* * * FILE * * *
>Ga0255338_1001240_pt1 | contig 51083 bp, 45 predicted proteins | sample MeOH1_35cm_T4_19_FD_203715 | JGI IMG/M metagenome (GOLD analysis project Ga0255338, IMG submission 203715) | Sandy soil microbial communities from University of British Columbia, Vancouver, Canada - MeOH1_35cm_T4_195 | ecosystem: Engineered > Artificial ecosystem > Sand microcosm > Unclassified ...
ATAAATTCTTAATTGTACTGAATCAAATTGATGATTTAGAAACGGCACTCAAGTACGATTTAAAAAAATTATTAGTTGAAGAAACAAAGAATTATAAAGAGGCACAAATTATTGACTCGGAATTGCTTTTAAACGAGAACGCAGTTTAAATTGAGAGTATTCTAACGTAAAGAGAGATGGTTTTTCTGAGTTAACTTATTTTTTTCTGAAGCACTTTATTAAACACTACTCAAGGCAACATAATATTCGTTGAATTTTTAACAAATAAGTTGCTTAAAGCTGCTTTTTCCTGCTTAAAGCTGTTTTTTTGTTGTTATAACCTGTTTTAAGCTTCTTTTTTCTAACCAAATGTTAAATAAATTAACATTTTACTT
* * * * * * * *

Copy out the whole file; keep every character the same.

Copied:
>Ga0255338_1001240_pt1 | contig 51083 bp, 45 predicted proteins | sample MeOH1_35cm_T4_19_FD_203715 | JGI IMG/M metagenome (GOLD analysis project Ga0255338, IMG submission 203715) | Sandy soil microbial communities from University of British Columbia, Vancouver, Canada - MeOH1_35cm_T4_195 | ecosystem: Engineered > Artificial ecosystem > Sand microcosm > Unclassified ...
ATAAATTCTTAATTGTACTGAATCAAATTGATGATTTAGAAACGGCACTCAAGTACGATTTAAAAAAATTATTAGTTGAAGAAACAAAGAATTATAAAGAGGCACAAATTATTGACTCGGAATTGCTTTTAAACGAGAACGCAGTTTAAATTGAGAGTATTCTAACGTAAAGAGAGATGGTTTTTCTGAGTTAACTTATTTTTTTCTGAAGCACTTTATTAAACACTACTCAAGGCAACATAATATTCGTTGAATTTTTAACAAATAAGTTGCTTAAAGCTGCTTTTTCCTGCTTAAAGCTGTTTTTTTGTTGTTATAACCTGTTTTAAGCTTCTTTTTTCTAACCAAATGTTAAATAAATTAACATTTTACTT